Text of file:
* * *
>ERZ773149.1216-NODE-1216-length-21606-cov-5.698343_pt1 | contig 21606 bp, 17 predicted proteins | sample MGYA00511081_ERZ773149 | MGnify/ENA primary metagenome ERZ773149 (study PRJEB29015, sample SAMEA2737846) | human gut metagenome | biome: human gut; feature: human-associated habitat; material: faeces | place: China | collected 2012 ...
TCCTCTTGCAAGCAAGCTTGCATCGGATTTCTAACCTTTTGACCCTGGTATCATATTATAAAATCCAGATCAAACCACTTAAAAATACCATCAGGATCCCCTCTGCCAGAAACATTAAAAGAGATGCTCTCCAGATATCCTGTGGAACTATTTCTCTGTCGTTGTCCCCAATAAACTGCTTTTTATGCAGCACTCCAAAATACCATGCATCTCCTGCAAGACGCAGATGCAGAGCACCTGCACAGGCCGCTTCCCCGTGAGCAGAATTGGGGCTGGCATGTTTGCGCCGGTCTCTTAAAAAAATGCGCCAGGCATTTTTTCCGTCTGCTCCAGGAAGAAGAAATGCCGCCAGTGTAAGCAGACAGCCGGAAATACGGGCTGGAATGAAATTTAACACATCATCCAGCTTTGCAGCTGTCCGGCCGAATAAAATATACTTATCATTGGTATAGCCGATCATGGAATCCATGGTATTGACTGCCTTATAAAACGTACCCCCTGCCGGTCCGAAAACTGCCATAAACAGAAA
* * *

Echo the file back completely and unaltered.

>ERZ773149.1216-NODE-1216-length-21606-cov-5.698343_pt1 | contig 21606 bp, 17 predicted proteins | sample MGYA00511081_ERZ773149 | MGnify/ENA primary metagenome ERZ773149 (study PRJEB29015, sample SAMEA2737846) | human gut metagenome | biome: human gut; feature: human-associated habitat; material: faeces | place: China | collected 2012 ...
TCCTCTTGCAAGCAAGCTTGCATCGGATTTCTAACCTTTTGACCCTGGTATCATATTATAAAATCCAGATCAAACCACTTAAAAATACCATCAGGATCCCCTCTGCCAGAAACATTAAAAGAGATGCTCTCCAGATATCCTGTGGAACTATTTCTCTGTCGTTGTCCCCAATAAACTGCTTTTTATGCAGCACTCCAAAATACCATGCATCTCCTGCAAGACGCAGATGCAGAGCACCTGCACAGGCCGCTTCCCCGTGAGCAGAATTGGGGCTGGCATGTTTGCGCCGGTCTCTTAAAAAAATGCGCCAGGCATTTTTTCCGTCTGCTCCAGGAAGAAGAAATGCCGCCAGTGTAAGCAGACAGCCGGAAATACGGGCTGGAATGAAATTTAACACATCATCCAGCTTTGCAGCTGTCCGGCCGAATAAAATATACTTATCATTGGTATAGCCGATCATGGAATCCATGGTATTGACTGCCTTATAAAACGTACCCCCTGCCGGTCCGAAAACTGCCATAAACAGAAA